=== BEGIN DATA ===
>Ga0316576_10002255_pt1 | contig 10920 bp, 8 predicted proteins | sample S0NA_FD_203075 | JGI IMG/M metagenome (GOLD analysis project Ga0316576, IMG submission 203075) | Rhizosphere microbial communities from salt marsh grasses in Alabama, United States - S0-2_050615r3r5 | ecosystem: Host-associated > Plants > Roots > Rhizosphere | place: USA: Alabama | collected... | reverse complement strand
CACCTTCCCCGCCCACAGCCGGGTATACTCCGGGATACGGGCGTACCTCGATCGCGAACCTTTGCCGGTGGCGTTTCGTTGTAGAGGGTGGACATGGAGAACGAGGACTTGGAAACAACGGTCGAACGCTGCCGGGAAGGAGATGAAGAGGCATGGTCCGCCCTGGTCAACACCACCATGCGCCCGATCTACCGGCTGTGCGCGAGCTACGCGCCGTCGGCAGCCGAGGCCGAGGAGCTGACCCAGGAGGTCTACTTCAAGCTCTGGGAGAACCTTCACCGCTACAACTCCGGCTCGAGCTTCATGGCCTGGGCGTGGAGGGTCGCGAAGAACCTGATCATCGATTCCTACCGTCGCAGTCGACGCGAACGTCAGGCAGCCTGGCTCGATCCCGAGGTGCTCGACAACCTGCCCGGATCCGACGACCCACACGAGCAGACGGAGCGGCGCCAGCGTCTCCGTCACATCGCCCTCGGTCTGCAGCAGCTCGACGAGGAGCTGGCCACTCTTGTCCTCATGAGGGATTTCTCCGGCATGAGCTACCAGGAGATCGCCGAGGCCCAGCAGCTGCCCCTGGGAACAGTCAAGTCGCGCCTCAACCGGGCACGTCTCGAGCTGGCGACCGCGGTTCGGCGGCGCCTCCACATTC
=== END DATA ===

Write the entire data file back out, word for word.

>Ga0316576_10002255_pt1 | contig 10920 bp, 8 predicted proteins | sample S0NA_FD_203075 | JGI IMG/M metagenome (GOLD analysis project Ga0316576, IMG submission 203075) | Rhizosphere microbial communities from salt marsh grasses in Alabama, United States - S0-2_050615r3r5 | ecosystem: Host-associated > Plants > Roots > Rhizosphere | place: USA: Alabama | collected... | reverse complement strand
CACCTTCCCCGCCCACAGCCGGGTATACTCCGGGATACGGGCGTACCTCGATCGCGAACCTTTGCCGGTGGCGTTTCGTTGTAGAGGGTGGACATGGAGAACGAGGACTTGGAAACAACGGTCGAACGCTGCCGGGAAGGAGATGAAGAGGCATGGTCCGCCCTGGTCAACACCACCATGCGCCCGATCTACCGGCTGTGCGCGAGCTACGCGCCGTCGGCAGCCGAGGCCGAGGAGCTGACCCAGGAGGTCTACTTCAAGCTCTGGGAGAACCTTCACCGCTACAACTCCGGCTCGAGCTTCATGGCCTGGGCGTGGAGGGTCGCGAAGAACCTGATCATCGATTCCTACCGTCGCAGTCGACGCGAACGTCAGGCAGCCTGGCTCGATCCCGAGGTGCTCGACAACCTGCCCGGATCCGACGACCCACACGAGCAGACGGAGCGGCGCCAGCGTCTCCGTCACATCGCCCTCGGTCTGCAGCAGCTCGACGAGGAGCTGGCCACTCTTGTCCTCATGAGGGATTTCTCCGGCATGAGCTACCAGGAGATCGCCGAGGCCCAGCAGCTGCCCCTGGGAACAGTCAAGTCGCGCCTCAACCGGGCACGTCTCGAGCTGGCGACCGCGGTTCGGCGGCGCCTCCACATTC